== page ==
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Changes to Alternative Minimum Tax for Individuals

Mar

12

March 12 , 2018 | Posted by Brian Stautberg |

Changes to Alternative Minimum Tax for Individuals

The Tax Cuts and Jobs Act temporarily increases the alternative minimum tax (AMT) exemption amounts for individuals for tax years 2018 through 2026 and significantly increases the point at which the exemption begins to phase out. The AMT system was originally enacted to ensure that all taxpayers, particularly higher-income taxpayers, pay at least a minimum amount of federal income tax. The AMT generally imposes a minimum tax on taxpayers who have substantially lowered their regular tax liability by taking advantage of tax-favored and preference items, including deductions, exemptions, and credits.

A taxpayer’s AMT for a tax year is the excess of the tentative minimum tax over the regular tax liability. To calculate the tentative minimum tax, the taxpayer must first determine alternative minimum taxable income (AMTI) and then subtract the AMTI exemption amount. The AMTI is taxable income recomputed by taking into account adjustments and preferences. The amount of AMTI up to the exemption amount is excluded from minimum taxation. The exemption amount is phased out at certain AMTI levels. The difference between the AMTI and the exemption amount is then multiplied by the appropriate AMT rate, and the product of this computation is the tentative minimum tax.

Exemption amount and phase-out thresholds for individuals temporarily increased

Beginning in 2018, the AMT exemption amounts are as follows:

  • $109,400 for married individuals filing jointly or surviving spouses;
  • $70,300 for single or head of household filers; and
  • $54,700 for married individuals filing separately (i.e., 50 percent of the amount for married individuals filing jointly).

The threshold amounts for phase-out or reduction of the AMT exemption amount are also temporarily increased after 2017. The phase-out threshold is $1 million for married individuals filing jointly or surviving spouses, and 50 percent of this amount for all other individuals. Thus, the phase-out threshold is $500,000 for an individual filing as single, head of household, or married filing separately.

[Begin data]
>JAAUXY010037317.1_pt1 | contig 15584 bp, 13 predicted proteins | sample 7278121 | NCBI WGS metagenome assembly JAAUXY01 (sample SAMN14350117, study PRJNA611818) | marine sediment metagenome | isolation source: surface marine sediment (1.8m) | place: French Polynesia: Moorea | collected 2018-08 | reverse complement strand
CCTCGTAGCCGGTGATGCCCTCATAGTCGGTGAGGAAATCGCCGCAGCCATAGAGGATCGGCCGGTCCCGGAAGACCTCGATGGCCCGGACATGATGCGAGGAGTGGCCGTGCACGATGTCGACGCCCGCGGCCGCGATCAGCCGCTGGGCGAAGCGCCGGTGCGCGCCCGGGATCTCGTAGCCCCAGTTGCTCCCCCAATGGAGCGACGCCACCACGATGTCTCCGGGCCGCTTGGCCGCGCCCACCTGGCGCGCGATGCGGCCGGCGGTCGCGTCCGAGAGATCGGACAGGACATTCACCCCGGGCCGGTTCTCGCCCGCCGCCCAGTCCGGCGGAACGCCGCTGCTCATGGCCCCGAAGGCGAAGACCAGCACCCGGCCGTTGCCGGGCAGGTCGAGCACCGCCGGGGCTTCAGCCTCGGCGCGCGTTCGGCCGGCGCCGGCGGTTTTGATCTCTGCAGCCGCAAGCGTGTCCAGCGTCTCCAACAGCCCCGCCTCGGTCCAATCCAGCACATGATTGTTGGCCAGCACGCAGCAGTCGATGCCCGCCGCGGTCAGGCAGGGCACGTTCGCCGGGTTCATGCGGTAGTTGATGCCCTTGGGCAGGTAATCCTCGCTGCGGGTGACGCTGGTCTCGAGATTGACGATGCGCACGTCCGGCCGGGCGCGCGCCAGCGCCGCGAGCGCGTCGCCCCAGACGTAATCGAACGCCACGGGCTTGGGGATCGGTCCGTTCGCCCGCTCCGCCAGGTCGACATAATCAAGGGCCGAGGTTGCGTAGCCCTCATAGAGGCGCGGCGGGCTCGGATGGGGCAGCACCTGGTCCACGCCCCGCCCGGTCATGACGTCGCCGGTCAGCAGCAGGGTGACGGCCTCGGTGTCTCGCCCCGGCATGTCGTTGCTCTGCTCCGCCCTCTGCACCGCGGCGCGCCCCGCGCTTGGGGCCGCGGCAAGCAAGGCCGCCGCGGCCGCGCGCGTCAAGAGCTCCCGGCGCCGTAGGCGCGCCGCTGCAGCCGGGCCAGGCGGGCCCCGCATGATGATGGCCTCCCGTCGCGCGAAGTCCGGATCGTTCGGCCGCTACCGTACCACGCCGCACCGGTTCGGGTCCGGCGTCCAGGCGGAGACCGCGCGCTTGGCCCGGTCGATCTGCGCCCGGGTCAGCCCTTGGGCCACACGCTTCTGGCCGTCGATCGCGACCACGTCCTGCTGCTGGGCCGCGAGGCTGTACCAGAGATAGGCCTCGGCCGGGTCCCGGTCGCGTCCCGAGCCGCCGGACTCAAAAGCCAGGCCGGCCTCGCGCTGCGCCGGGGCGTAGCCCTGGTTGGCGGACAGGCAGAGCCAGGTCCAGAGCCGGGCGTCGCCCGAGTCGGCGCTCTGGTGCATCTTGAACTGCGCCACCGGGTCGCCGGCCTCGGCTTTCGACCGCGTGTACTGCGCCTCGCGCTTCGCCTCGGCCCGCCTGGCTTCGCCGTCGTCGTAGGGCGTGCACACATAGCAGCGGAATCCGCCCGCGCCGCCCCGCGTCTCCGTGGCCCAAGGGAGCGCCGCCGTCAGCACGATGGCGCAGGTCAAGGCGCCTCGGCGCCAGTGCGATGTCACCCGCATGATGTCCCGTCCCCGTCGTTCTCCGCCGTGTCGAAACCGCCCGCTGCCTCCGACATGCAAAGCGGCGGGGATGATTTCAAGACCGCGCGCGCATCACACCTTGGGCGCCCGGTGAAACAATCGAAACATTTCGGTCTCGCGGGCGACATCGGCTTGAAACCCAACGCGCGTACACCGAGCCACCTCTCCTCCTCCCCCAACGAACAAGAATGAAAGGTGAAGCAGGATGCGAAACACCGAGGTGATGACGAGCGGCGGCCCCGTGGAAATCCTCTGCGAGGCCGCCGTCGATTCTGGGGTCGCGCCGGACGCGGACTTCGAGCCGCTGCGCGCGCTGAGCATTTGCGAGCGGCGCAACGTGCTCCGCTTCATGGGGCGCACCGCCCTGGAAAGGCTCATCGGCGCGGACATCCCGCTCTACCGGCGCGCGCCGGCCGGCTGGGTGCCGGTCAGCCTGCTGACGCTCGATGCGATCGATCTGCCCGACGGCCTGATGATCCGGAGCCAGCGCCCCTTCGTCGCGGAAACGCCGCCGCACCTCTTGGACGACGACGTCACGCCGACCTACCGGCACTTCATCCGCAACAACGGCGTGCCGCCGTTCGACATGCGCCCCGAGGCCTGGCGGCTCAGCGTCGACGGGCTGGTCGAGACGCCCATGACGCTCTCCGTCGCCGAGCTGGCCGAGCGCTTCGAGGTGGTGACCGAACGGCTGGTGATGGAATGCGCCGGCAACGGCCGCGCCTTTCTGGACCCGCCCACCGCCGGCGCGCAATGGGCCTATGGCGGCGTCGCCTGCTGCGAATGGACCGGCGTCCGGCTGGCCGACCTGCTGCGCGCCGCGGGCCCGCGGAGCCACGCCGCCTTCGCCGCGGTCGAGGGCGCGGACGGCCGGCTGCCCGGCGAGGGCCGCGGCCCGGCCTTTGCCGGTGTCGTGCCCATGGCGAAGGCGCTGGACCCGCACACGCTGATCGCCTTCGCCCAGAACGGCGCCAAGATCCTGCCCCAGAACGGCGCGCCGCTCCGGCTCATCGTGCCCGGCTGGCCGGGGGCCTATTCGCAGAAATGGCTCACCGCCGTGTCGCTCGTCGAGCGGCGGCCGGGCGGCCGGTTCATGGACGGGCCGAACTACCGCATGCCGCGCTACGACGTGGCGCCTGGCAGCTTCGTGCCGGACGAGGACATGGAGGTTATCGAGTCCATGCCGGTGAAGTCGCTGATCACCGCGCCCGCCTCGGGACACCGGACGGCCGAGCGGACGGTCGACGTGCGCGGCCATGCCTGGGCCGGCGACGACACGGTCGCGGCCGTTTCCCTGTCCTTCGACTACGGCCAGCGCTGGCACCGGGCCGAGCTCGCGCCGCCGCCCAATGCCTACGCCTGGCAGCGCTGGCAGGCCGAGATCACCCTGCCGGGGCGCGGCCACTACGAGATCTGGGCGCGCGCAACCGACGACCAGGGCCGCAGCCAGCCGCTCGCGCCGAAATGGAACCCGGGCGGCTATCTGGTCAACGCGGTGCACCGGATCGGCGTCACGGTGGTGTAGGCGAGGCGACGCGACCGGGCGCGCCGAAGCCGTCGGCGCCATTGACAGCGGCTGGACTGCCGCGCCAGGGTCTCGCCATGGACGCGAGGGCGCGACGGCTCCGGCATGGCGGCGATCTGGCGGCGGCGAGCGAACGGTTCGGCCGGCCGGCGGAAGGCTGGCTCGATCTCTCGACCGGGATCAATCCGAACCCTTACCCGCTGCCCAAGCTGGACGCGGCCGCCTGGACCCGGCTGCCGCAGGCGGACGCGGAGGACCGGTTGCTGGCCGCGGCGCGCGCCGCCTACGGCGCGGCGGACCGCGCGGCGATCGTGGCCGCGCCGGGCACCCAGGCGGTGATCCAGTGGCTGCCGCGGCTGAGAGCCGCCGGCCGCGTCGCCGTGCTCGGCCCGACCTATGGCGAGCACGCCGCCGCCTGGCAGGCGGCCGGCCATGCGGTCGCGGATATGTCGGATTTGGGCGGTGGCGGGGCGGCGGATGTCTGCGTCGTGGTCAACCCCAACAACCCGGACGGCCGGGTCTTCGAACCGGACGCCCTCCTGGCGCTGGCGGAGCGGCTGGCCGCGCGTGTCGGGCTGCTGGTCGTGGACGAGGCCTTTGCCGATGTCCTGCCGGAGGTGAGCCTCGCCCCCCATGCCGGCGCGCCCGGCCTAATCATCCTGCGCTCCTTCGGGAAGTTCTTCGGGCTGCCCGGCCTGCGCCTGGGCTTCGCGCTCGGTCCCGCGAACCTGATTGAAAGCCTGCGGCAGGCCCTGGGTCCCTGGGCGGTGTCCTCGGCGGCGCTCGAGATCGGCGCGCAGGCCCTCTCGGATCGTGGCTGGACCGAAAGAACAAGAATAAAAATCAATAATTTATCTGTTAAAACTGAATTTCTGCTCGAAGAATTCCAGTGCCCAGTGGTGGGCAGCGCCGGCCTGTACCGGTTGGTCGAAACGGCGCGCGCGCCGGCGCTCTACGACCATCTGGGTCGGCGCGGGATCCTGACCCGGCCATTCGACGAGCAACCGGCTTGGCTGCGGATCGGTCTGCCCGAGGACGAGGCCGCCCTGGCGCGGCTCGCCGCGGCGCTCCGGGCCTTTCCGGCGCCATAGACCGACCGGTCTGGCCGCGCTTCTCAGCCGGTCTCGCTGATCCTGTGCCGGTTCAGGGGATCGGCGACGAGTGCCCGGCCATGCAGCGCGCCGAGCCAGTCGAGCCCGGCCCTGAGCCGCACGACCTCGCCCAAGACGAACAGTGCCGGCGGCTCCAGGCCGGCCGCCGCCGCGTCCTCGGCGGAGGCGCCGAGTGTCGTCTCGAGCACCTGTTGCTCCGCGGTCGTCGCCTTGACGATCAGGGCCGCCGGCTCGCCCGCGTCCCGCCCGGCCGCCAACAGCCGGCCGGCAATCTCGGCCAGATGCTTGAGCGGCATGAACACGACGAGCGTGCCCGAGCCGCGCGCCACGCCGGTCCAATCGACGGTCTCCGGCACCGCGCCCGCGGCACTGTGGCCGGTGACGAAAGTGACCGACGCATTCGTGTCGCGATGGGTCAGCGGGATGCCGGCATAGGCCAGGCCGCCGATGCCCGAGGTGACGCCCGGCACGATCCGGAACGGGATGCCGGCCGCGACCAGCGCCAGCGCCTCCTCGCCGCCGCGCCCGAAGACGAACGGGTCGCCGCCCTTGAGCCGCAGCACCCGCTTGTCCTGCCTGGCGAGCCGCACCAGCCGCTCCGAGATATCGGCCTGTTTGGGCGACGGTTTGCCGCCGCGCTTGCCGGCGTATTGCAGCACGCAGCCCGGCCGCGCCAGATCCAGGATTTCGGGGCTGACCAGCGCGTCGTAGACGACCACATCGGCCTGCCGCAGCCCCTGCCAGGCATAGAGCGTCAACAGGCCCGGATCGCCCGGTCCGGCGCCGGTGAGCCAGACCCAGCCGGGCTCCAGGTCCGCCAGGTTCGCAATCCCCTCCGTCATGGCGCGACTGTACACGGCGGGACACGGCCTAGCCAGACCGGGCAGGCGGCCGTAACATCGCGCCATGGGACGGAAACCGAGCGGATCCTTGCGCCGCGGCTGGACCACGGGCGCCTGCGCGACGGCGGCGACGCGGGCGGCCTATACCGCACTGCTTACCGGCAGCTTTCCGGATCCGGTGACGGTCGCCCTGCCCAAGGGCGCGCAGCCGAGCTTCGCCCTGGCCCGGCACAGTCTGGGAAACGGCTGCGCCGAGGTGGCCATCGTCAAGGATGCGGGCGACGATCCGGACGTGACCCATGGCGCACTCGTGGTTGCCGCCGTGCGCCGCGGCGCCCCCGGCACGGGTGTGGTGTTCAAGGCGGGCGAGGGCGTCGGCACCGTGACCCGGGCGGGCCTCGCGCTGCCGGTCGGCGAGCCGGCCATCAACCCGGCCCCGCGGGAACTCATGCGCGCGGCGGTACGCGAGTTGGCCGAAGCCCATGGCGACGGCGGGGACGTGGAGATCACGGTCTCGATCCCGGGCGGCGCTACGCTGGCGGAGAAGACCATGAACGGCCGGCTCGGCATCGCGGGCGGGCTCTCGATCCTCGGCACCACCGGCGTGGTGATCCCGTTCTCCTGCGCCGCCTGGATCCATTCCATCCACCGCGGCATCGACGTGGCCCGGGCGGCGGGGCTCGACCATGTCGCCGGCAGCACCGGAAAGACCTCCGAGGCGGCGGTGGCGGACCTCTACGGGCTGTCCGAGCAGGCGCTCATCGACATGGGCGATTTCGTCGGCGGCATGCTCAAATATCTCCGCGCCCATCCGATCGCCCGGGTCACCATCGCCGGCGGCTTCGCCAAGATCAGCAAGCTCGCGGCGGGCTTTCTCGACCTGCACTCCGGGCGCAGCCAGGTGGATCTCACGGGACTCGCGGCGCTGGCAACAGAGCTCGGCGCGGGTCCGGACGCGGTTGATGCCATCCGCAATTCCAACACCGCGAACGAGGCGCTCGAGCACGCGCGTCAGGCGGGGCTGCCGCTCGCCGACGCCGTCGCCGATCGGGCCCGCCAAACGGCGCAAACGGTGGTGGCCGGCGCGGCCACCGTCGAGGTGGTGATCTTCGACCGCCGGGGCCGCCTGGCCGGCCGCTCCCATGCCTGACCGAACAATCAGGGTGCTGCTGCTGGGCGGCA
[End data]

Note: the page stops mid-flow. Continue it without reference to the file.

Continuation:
For tax years after 2018, the temporary increases in the AMT exemption amounts and phase-out thresholds are adjusted annually for inflation.

The exemption amount continues to phase out 25 percent for each $1 that AMTI exceeds certain threshold amounts. Thus, the AMT exemption amount is completely phased out for an individual for 2018 when AMTI reaches $1,437,600 for married individuals filing jointly or surviving spouse; $781,200 for filing as single or head of household; and $718,800 for married filing separately.

The AMT exemption amount and phase-out threshold for an estate or trust are not impacted by any of the temporary increases in the exemption amount and phase-out threshold for an individual. For 2018, the AMT exemption amount for an estate or trust is $24,600 (but $0 for a portion of an electing small business trust), and the phase-out threshold is $82,050 for 2018. The corporate AMT is repealed effective for tax years beginning after December 31, 2017.

The changes noted above, coupled with the limitation of the tax deduction for those that are itemizing and the elimination of exemptions, means the AMT should impact far fewer taxpayers.

If you have any questions regarding how the changes to AMT impact your tax liability, or if you would like to discuss your overall tax plan, please call our office. We are here to assist you in understanding these new rules and how they may impact your specific tax situation.